Recent economic forecasts presented in the Spring Statement painted a relatively optimistic outlook for the UK economy.
Despite coming towards what many view as the tail end of the economic cycle, the independent Office for Budget Responsibility is expecting the UK economy to expand by 1.4% this year, and then continue to grow in future years.
This forecast comes despite continued Brexit uncertainty and an apparent slowdown in the housing market.
However, outside of London many parts of the UK face a bleak economic future.
This is according to a new UK Competitiveness Index, with academics saying significant parts of Briton should expect to experience a decline in economic growth during the next twenty years.
The index was compiled by researchers at Cardiff University and Nottingham Business School.
They reviewed the competitiveness of different localities in England, Wales and Scotland today, as well as forecasting how various parts of the country are expected to perform in the future.
The research focuses on local authority areas, offering very detailed insights about the UK’s economic prospects.
They found a widening competitiveness divide between London and other parts of the UK, which is expected to grow even more extensive during the next twenty years.
In Merthyr Tydfil, the local economy is forecast to experience the most significant economic decline, with Gross Domestic Product (GDP) per capita in the town expected to decrease by 0.56% a year.
This Welsh town is followed by Mansfield in the Midlands, and Thanet in Kent, where local economies are expected to shrink by 0.48% and 0.34% a year respectively.
In sharp contrast, Tower Hamlets in London is forecast to grow the fastest, by 7.17% a year.
It’s followed by Camden and Islington, with forecast GDP per capita of 6.97% and 6.52% respectively.
The researchers also considered an economic ‘bust’ scenario, based on a new recession or adverse trading conditions stemming from a no-deal Brexit, and concluded that only these three London boroughs would report economic growth over the next five years, with the rest of the UK lagging behind.
Professor Robert Huggins, based at Cardiff University’s School of Geography and Planning, said: “This research presents the most extensive picture of the UK’s future economic challenges.
It’s clear that whatever happens, the competitiveness gap between London and other parts of the UK is going to soar.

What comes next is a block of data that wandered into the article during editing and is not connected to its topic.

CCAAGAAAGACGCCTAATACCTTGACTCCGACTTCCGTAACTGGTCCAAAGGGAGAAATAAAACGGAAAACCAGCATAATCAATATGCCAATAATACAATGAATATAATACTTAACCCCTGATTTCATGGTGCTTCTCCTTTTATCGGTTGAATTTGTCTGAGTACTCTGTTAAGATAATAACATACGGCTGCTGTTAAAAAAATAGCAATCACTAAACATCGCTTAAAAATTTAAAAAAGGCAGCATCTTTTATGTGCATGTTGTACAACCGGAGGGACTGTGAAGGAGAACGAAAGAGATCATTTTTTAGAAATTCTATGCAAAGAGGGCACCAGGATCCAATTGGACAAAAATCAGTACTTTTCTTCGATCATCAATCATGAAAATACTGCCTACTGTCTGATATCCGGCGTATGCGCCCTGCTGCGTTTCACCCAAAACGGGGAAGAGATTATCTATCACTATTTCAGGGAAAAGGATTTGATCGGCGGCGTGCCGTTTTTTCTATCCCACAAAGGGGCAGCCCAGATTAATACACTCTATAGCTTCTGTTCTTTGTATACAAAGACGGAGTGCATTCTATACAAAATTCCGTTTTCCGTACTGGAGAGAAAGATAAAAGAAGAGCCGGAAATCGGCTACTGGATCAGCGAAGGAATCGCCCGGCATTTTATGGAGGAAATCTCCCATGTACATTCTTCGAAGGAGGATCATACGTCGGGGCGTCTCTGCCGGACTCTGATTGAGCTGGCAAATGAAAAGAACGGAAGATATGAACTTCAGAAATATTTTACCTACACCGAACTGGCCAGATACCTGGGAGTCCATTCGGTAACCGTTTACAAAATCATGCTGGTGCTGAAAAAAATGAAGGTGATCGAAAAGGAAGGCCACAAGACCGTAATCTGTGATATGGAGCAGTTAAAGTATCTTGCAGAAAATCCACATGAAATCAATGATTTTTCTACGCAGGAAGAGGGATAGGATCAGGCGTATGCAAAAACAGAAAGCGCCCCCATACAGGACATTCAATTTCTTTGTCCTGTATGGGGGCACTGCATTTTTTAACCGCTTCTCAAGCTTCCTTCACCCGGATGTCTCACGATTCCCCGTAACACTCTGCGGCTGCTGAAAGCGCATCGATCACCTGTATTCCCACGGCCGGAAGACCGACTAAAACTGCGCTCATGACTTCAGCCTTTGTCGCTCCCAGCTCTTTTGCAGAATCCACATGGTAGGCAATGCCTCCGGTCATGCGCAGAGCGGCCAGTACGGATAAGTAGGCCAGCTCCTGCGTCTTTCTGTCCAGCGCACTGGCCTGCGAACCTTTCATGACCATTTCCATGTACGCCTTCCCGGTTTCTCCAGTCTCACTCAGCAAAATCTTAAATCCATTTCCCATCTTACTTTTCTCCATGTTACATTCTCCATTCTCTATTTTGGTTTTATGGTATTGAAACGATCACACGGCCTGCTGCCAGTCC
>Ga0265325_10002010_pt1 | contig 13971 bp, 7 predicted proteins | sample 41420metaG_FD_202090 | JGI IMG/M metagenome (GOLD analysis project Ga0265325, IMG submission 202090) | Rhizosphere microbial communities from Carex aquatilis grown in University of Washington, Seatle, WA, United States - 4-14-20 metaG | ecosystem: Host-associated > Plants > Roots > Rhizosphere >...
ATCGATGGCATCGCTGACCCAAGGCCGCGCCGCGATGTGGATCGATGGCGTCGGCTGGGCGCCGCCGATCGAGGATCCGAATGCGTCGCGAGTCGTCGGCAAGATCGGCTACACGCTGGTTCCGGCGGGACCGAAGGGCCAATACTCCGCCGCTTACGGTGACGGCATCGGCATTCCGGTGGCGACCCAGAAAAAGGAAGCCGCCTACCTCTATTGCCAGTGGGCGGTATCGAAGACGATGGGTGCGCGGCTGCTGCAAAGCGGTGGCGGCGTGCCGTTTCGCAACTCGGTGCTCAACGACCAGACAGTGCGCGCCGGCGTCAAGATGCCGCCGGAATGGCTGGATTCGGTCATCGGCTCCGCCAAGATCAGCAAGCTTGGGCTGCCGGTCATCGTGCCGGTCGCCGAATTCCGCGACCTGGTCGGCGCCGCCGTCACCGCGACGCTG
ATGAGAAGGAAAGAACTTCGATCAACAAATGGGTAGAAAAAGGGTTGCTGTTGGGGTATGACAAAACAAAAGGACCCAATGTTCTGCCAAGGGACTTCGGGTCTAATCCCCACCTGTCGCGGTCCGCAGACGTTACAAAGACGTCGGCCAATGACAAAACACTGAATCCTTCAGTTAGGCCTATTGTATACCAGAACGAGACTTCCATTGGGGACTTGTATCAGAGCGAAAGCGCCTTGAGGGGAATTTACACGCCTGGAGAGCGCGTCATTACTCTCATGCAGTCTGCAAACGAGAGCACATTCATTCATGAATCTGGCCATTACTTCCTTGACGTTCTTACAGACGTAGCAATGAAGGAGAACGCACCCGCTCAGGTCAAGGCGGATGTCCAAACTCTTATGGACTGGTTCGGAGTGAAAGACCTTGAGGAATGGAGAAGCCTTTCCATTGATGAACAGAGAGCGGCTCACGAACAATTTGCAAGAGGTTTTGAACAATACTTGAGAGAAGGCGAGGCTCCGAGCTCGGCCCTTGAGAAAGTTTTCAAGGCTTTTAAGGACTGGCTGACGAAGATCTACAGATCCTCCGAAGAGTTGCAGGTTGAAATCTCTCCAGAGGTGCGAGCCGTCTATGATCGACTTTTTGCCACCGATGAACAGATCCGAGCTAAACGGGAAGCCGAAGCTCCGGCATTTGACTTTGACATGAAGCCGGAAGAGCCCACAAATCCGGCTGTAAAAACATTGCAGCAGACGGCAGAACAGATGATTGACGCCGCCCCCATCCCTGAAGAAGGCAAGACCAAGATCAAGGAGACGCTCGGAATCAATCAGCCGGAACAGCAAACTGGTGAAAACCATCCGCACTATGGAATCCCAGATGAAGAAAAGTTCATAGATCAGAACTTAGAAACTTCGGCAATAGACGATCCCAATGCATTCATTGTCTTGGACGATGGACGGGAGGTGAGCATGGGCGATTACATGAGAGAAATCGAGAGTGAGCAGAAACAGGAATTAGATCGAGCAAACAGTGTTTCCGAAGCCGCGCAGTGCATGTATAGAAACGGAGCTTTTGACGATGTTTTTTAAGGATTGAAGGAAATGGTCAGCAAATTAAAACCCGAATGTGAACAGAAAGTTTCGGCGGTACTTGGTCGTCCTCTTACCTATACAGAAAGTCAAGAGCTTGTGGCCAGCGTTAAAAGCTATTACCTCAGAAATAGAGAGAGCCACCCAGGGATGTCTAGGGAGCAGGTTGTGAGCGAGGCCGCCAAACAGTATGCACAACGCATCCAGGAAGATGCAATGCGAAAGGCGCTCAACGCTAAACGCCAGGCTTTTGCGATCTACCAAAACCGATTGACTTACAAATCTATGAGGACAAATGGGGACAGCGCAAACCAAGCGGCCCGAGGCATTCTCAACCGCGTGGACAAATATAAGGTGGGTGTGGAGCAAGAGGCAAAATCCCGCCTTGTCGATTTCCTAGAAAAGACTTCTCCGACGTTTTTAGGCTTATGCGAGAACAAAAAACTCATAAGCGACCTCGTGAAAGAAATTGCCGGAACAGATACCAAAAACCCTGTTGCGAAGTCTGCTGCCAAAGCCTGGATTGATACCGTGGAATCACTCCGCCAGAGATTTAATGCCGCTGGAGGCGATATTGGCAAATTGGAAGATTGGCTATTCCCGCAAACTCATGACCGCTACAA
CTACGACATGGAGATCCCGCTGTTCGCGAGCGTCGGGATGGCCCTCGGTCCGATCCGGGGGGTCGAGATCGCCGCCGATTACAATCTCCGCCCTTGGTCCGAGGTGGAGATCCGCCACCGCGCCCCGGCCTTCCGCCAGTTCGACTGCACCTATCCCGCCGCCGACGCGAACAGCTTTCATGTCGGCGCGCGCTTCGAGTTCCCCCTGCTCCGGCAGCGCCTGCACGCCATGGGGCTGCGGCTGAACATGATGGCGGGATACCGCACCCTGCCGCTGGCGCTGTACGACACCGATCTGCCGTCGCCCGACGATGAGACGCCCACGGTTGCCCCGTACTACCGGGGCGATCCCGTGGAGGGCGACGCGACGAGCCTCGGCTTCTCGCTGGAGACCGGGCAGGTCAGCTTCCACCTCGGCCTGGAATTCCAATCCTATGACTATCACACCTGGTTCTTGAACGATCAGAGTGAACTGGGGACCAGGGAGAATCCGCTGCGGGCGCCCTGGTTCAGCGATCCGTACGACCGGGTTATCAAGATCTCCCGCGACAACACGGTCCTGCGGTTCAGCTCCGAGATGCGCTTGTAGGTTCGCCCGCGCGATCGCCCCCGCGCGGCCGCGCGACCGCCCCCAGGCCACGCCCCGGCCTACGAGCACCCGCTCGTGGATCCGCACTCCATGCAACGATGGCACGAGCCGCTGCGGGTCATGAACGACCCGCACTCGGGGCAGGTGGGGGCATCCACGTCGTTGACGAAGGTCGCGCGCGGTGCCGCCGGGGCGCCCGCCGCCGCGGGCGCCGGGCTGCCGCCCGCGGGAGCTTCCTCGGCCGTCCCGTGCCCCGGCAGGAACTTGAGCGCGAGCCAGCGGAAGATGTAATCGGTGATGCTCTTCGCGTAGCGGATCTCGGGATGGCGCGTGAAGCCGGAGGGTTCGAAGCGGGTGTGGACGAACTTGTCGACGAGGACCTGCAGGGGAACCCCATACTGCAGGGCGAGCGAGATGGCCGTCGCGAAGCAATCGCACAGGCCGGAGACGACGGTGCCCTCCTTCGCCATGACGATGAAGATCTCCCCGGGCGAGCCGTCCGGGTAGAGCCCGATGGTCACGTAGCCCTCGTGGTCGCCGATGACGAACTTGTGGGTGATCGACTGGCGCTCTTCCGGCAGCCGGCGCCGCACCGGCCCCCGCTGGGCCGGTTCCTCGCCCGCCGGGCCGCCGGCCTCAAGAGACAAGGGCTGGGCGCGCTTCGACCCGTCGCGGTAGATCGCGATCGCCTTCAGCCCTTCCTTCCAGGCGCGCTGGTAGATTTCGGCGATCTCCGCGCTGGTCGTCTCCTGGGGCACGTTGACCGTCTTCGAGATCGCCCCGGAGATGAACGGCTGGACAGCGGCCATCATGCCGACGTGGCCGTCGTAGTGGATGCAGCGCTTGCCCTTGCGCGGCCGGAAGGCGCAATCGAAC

These are issues that will only be exacerbated by a no-deal Brexit.
“For areas such as London, which are the competitiveness leaders, they face a danger of becoming less affordable and accessible to the majority. On the other hand, there will be parts of the UK that will become increasingly disadvantaged due to a lack of opportunities for growth.”
To carry out the research, the teams considered a basket of economic indicators and measured current economic competitiveness across local and regional areas of Britain.
They found that the nine most competitive places in the UK are in London, with the City of London in the leading position, followed by Westminster, Camden, and Tower Hamlets.
Blaenau Gwent and Anglesey in Wales respectively are the least competitive localities, with Mansfield being the least competitive place in England.
Areas in Scotland have generally performed strongly in the rankings, with Aberdeen City at the top and Dumfries and Galloway the least competitive.
As well as London, much of the UK’s competitiveness is concentrated in urban areas such as Bristol, Manchester, and Cardiff.
After the London boroughs, St Albans, which has benefitted from an increase in its industrial specialisation, is the next most competitive city.
Some parts of the country have experienced the most considerable improvements to competitiveness since 2015.
These were Bromsgrove in the West Midlands, Luton in the East of England and Charnwood in the East Midlands.
Parts of the country to experience falling economic competitiveness since 2015 were Bolsover and Eastbourne.
This is due to a lack of sustainable new businesses and the investment required to establish a culture of entrepreneurship.
Professor Huggins added:
“To ensure all parts of the UK economy survive in these difficult conditions, urgent action needs to be taken by governments and policymakers.
Our data collected over the past two decades demonstrates how a lack of positive action can have lasting and serious consequences.”
When we talk about economic forecasts, these are usually on a national or global basis. It’s interesting to see this research bringing the subject down to a much more local level.